Is a crawling grass that lives in the subcaducifolio rainforest, south of the state of Oaxaca, Mexico. It was found during the review of herbarium material, as its characteristics did not match those of any known species. This discovery positions Oaxaca as the second state, after Chiapas, with more species of the genus Gonolobus (19 spp. ) and Mexico as a center of diversity with 44 registered species, half of the country endemic.
The epithet refers to Cthulhu, a primitive god described in Lovecraft’s horror story “The Call of Cthulhu.” The authors used this name to highlight the yet-unknown beings living on our planet.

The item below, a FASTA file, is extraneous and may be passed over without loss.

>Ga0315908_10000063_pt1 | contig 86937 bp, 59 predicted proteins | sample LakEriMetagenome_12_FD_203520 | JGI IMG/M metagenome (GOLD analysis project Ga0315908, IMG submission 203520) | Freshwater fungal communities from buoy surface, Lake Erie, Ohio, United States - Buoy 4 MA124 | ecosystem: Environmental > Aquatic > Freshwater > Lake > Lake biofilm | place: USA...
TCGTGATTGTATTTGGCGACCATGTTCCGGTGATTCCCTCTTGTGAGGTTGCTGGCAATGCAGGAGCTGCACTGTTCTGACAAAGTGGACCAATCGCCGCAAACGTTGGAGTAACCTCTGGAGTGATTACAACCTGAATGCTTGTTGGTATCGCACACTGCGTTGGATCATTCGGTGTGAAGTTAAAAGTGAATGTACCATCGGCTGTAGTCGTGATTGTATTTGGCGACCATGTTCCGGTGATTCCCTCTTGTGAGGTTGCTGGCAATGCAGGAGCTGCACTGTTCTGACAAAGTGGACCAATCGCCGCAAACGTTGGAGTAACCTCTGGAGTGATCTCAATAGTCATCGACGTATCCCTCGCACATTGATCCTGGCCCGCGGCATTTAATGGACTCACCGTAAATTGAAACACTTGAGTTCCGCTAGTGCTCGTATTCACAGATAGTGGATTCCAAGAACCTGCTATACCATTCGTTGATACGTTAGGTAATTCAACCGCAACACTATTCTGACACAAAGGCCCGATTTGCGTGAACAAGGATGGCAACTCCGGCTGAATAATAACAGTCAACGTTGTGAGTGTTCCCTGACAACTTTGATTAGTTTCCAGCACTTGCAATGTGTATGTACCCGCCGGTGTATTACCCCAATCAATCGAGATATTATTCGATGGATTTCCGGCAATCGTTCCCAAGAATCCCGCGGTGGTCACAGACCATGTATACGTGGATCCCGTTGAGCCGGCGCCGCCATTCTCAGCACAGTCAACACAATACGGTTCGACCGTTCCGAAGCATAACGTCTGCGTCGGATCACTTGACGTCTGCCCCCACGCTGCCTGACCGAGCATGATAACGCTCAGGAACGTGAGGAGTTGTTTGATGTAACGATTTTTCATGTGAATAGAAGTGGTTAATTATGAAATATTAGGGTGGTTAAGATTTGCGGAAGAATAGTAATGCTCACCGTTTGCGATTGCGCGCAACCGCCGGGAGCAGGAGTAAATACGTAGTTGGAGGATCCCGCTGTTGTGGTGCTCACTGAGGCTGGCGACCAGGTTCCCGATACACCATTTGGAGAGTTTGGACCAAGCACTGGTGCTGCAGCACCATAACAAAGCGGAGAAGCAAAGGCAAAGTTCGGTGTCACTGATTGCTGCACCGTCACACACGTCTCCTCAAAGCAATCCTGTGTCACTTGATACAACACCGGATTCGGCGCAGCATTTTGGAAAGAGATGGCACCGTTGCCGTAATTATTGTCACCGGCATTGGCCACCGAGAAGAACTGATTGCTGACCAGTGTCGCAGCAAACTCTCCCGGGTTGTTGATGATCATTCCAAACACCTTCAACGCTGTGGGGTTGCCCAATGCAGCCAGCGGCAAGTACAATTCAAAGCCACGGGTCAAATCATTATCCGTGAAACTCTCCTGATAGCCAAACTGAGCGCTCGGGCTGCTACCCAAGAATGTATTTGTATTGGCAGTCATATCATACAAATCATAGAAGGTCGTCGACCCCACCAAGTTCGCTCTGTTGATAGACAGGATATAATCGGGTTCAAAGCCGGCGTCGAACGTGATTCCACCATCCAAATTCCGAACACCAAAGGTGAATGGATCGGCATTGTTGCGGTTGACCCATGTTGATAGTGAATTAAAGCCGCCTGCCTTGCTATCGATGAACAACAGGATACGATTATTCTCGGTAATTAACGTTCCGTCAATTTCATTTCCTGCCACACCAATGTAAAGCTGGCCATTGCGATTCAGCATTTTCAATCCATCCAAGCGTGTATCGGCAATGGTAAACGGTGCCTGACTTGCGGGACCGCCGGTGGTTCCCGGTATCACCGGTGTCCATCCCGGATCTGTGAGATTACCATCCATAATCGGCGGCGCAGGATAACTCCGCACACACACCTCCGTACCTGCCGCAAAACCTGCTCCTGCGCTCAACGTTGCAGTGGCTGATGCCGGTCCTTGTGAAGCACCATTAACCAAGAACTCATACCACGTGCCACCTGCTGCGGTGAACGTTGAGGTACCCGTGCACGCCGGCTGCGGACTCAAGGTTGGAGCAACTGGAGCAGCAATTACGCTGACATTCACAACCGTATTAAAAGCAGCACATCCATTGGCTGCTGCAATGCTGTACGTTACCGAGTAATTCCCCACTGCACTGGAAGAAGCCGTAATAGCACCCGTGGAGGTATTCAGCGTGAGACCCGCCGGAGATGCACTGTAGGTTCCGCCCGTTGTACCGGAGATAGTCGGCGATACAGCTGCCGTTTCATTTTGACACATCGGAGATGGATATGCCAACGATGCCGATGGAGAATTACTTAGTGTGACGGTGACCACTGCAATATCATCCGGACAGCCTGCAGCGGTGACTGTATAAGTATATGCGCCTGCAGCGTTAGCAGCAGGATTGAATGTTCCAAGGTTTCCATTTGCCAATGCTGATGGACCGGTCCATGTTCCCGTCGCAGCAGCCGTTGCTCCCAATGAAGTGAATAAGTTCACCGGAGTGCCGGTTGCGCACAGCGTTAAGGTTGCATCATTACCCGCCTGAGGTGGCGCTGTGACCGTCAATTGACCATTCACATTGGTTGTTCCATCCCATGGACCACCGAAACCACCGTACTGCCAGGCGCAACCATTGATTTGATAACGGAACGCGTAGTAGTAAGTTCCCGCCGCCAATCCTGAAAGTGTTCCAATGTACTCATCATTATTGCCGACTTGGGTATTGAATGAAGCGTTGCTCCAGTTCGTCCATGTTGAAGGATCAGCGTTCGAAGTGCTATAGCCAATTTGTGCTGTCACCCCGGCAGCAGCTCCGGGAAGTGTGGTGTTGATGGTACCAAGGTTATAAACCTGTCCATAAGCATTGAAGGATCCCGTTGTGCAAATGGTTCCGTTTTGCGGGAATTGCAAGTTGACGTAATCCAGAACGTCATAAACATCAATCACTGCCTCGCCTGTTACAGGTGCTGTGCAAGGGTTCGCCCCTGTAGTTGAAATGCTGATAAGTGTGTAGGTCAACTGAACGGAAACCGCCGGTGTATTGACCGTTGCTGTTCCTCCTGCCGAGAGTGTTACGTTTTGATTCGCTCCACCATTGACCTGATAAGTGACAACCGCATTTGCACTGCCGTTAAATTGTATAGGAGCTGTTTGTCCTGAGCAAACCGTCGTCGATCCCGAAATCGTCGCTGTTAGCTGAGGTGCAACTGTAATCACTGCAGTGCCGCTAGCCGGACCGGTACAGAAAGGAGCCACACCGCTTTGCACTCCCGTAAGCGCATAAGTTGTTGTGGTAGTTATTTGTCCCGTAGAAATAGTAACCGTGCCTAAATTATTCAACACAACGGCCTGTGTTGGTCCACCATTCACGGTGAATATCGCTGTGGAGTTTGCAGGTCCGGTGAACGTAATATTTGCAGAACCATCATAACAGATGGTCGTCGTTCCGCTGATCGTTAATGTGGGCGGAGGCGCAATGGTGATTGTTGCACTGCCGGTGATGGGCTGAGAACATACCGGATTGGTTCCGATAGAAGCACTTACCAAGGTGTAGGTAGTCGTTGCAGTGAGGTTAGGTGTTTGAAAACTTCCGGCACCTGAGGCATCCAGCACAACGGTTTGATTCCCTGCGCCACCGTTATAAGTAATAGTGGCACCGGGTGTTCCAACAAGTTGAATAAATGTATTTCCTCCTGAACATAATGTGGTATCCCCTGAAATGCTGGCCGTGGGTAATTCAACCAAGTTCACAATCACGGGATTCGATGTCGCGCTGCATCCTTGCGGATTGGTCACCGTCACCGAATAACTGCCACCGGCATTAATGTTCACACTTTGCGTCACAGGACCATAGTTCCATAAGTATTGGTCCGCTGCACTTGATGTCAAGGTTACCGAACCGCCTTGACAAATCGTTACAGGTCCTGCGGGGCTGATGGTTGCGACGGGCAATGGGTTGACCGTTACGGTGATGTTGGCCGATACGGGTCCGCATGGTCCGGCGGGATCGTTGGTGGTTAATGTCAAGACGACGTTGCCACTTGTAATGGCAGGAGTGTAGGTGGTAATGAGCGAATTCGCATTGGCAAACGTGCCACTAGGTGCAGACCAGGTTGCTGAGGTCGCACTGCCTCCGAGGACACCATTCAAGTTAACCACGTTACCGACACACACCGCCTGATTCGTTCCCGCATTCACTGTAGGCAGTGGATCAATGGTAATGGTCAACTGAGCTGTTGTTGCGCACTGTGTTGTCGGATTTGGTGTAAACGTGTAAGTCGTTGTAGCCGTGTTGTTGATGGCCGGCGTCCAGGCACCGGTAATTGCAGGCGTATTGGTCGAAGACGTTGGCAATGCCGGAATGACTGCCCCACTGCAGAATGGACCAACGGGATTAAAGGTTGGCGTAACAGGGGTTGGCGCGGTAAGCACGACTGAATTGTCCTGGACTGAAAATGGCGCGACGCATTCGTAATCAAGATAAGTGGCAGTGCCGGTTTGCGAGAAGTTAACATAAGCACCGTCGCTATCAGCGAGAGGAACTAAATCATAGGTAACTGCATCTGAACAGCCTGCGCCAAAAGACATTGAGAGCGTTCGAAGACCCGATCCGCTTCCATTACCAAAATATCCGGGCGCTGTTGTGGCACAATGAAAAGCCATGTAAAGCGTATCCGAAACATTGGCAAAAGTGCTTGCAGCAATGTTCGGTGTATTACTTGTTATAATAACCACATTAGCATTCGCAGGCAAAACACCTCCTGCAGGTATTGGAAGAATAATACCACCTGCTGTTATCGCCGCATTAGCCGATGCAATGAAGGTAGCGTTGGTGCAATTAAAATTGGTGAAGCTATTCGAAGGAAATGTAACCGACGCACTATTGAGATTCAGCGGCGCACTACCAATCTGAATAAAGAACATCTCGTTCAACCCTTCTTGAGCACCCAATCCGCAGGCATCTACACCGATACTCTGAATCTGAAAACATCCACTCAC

You likely didn’t see that coming. I didn’t. Come on guys, why not just cut to the chase and name it after Satan. Naming a grass after Cthulhu somehow diminishes them both.
It reminds me of another cheap ploy above to gather attention and presumably funding somehow. I have never heard a good reason for why scientists repeat this annoying habit but I am less amused daily.
Kudos though to Andree Wallin’s scary Cthulhu imagery.
As usual, open in a new tab to embiggen.